Cerebral Palsy (CP) is a group of neurological disorders that affect movement, posture, and muscle coordination. It is caused by damage to the developing brain, often occurring before or during birth. CP can result in a range of motor disabilities, affecting an individual’s ability to control and coordinate their movements.
The causes of Cerebral Palsy can be diverse and may include prenatal infections, birth complications, genetic factors, and brain injuries during early childhood. The damage to the brain interferes with the normal development of motor control and can lead to long-term difficulties with movement.
Cerebral Palsy is classified into several types based on the nature of movement problems and the parts of the body affected. The main types include:
1. Spastic CP:
Characteristics: This is the most common type of CP, characterised by muscle stiffness (spasticity) and difficulty in controlling and coordinating movements.
Affected Movements: Individuals with spastic CP may have tight muscles, making it challenging to move certain body parts. This stiffness can affect both gross motor skills (e.g., walking) and fine motor skills (e.g., grasping objects).
2. Dyskinetic CP:
Characteristics: Dyskinetic CP involves involuntary and uncontrolled movements, which can manifest as writhing, twisting, or jerking motions.
Affected Movements: These involuntary movements can affect the entire body or specific body parts. Fine motor skills, such as writing or buttoning a shirt, may be particularly challenging.
3. Ataxic CP:
Characteristics: Ataxic CP affects balance and coordination, leading to shaky movements and difficulties in maintaining a steady posture.
Affected Movements: Individuals with ataxic CP may have trouble with tasks that require precision, such as reaching for objects. They may also experience problems with balance and may appear unsteady when walking.
4. Mixed CP:
Characteristics: Mixed CP is a combination of two or more types of CP (e.g., spastic-dyskinetic CP).
Affected Movements: The specific characteristics and symptoms depend on the combination of types involved. For example, a person with mixed CP may exhibit both spasticity and involuntary movements.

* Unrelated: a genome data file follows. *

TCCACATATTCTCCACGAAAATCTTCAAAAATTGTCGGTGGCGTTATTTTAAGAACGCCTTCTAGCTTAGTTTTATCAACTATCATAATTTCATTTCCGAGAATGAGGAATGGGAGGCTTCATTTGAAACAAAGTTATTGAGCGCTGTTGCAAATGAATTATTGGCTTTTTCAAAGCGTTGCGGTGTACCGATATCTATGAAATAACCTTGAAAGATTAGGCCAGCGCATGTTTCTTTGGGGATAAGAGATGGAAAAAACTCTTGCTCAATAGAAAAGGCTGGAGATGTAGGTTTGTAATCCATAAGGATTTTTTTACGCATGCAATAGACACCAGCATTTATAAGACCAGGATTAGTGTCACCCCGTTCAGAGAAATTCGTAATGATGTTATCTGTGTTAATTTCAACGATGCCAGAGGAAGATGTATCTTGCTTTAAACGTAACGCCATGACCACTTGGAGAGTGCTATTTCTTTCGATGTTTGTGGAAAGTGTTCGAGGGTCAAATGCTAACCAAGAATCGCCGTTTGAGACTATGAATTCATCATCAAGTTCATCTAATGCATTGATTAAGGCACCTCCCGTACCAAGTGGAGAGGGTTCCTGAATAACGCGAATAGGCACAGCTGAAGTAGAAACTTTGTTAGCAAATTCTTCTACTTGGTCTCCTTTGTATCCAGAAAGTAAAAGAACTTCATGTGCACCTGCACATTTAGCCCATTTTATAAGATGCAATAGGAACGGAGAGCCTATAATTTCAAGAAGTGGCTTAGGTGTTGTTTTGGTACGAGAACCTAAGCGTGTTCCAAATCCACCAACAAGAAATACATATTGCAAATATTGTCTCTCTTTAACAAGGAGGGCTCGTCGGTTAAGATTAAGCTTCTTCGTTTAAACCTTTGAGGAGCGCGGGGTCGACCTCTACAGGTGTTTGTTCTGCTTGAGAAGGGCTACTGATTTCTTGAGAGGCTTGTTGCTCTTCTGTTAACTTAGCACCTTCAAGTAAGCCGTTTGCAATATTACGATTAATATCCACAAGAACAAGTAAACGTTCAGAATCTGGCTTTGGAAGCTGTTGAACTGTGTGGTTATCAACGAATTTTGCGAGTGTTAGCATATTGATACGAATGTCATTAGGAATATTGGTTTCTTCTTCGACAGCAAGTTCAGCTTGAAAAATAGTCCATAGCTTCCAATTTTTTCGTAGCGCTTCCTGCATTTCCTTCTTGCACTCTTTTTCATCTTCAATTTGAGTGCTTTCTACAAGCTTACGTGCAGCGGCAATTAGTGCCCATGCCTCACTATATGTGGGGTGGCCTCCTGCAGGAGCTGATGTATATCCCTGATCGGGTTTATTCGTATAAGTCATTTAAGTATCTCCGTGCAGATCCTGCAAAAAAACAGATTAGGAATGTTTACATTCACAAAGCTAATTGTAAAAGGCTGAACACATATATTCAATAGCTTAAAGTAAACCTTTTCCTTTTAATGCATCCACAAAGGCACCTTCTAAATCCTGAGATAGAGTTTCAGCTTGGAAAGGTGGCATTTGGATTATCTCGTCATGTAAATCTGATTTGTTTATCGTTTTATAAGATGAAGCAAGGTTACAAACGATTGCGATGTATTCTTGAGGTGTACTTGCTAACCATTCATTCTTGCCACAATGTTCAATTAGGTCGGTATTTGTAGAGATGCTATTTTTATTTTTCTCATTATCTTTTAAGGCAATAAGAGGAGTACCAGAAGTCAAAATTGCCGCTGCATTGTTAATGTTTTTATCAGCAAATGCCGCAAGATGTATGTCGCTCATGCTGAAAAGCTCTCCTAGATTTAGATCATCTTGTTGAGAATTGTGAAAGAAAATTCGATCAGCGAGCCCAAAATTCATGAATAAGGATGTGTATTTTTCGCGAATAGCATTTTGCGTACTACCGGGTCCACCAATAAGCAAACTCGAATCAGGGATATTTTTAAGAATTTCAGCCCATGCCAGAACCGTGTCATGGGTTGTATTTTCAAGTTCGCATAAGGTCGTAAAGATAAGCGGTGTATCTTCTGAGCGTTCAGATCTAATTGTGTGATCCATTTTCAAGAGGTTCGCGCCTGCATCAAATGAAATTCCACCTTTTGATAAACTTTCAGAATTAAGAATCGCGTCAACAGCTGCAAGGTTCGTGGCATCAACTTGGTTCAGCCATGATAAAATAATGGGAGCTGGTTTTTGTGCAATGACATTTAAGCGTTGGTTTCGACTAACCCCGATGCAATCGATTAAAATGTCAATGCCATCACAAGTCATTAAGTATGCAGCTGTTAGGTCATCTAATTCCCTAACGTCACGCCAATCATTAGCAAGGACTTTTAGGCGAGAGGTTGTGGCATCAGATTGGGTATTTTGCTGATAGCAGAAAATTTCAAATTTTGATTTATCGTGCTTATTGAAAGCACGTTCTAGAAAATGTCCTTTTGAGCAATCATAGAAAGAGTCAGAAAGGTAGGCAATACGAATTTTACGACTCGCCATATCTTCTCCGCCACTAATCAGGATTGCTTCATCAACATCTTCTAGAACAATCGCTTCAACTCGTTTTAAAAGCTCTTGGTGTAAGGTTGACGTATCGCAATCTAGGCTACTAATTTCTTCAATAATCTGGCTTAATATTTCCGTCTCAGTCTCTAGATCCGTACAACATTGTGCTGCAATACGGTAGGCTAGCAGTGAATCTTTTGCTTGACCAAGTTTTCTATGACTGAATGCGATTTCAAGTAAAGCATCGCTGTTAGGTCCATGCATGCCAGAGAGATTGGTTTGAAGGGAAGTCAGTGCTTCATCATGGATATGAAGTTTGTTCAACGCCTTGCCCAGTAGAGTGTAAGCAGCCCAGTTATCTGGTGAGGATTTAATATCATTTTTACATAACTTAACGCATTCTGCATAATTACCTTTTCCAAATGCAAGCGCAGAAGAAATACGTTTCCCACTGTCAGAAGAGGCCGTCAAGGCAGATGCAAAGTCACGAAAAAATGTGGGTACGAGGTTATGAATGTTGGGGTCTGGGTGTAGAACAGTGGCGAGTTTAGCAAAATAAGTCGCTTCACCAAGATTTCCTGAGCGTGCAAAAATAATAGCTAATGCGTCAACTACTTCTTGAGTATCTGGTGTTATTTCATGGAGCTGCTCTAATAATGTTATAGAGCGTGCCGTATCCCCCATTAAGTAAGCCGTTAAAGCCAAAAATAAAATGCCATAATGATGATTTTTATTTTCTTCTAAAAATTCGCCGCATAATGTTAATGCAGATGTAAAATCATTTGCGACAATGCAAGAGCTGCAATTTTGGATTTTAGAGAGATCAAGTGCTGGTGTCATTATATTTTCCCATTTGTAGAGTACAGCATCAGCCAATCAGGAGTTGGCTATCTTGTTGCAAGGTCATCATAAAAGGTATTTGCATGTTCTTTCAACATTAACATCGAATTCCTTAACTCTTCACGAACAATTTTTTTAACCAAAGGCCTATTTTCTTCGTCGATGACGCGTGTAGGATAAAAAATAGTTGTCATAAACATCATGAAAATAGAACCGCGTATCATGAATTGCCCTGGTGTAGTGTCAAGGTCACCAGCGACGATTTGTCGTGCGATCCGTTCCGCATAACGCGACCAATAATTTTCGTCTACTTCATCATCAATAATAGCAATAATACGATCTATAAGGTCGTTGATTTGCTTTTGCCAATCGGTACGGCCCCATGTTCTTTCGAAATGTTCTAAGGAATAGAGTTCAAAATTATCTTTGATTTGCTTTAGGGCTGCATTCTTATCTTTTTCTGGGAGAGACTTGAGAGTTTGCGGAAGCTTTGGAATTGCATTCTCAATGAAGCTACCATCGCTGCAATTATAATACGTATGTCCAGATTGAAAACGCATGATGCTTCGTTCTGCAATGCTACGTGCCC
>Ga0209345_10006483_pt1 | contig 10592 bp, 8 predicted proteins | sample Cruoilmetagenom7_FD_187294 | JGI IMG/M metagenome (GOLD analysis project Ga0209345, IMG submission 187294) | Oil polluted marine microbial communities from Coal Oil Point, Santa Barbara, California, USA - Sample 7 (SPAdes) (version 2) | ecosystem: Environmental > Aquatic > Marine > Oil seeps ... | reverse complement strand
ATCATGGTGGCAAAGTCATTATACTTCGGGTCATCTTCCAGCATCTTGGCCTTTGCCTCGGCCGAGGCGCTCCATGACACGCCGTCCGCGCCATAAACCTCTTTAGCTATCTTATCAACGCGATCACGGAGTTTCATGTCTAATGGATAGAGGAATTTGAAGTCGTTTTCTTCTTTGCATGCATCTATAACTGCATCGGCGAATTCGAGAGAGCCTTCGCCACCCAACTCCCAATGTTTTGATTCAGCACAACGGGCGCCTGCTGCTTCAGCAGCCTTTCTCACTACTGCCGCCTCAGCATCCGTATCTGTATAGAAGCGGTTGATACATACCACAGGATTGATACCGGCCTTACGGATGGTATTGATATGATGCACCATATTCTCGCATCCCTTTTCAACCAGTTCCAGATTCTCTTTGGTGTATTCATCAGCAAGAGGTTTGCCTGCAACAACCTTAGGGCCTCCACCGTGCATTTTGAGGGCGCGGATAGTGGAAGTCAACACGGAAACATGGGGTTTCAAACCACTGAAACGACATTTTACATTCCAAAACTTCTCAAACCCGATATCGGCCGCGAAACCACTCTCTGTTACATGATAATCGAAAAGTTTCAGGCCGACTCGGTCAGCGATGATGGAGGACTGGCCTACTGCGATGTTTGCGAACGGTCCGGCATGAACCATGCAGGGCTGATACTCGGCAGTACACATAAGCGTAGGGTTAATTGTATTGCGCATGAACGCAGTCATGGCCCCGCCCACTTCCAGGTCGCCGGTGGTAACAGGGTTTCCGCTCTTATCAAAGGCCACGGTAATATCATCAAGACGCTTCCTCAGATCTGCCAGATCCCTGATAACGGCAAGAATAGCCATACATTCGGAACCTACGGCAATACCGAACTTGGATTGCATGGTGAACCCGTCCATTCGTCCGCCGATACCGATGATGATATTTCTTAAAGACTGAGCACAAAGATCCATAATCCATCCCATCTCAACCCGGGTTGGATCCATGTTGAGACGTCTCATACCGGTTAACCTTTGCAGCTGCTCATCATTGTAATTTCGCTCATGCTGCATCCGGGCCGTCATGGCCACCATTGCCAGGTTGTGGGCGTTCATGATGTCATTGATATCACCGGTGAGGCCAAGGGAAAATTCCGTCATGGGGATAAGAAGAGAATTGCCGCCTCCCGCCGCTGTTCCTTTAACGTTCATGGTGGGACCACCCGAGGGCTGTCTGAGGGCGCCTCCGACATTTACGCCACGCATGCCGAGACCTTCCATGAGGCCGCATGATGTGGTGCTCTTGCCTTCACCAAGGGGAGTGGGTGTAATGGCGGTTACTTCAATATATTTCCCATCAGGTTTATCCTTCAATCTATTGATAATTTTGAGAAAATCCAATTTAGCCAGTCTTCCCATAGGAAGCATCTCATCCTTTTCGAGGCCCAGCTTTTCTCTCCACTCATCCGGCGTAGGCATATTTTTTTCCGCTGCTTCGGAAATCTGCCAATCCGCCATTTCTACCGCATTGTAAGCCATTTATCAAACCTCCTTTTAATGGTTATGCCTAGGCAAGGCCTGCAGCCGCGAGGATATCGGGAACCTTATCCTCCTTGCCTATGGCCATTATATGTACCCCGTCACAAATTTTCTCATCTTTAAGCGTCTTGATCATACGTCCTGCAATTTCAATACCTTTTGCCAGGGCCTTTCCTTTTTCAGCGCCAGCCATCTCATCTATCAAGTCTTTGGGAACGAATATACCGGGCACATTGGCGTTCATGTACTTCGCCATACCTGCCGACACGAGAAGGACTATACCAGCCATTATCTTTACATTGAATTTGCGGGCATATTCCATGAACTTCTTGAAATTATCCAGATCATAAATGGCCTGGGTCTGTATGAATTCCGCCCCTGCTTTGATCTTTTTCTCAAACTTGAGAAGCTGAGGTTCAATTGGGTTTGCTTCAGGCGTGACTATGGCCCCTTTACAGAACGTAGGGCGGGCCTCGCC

Each type of CP presents unique challenges, and the severity can vary widely among individuals. Additionally, some individuals may have additional features or conditions associated with their specific type of CP.
There are a lot of emerging technologies to better accommodate amputees needs and goals. Where previously the focus has been on engaging amputees in community settings, we are now seeing a large movement towards sports participation as well. In the Hunter we are lucky to have inclusive and adaptive sports for our amputees to participate in.
How Can We Help?
Physiotherapy and Exercise Physiology
Physiotherapy and Exercise Physiology plays a crucial role in managing Cerebral Palsy by addressing physical challenges and promoting functional independence.
Physiotherapists design exercises to improve muscle strength, flexibility, and coordination. They may also recommend assistive devices like braces or walkers.
Occupational therapy focuses on enhancing daily living skills and independence. Occupational therapists work on improving fine motor skills, self-care abilities, and adaptive techniques. They may suggest assistive devices and modifications to the environment.
Speech pathology is essential for addressing communication and swallowing difficulties often associated with Cerebral Palsy.
Speech pathologists help improve speech and language skills. They may also address issues related to feeding and swallowing through specialised techniques and exercises.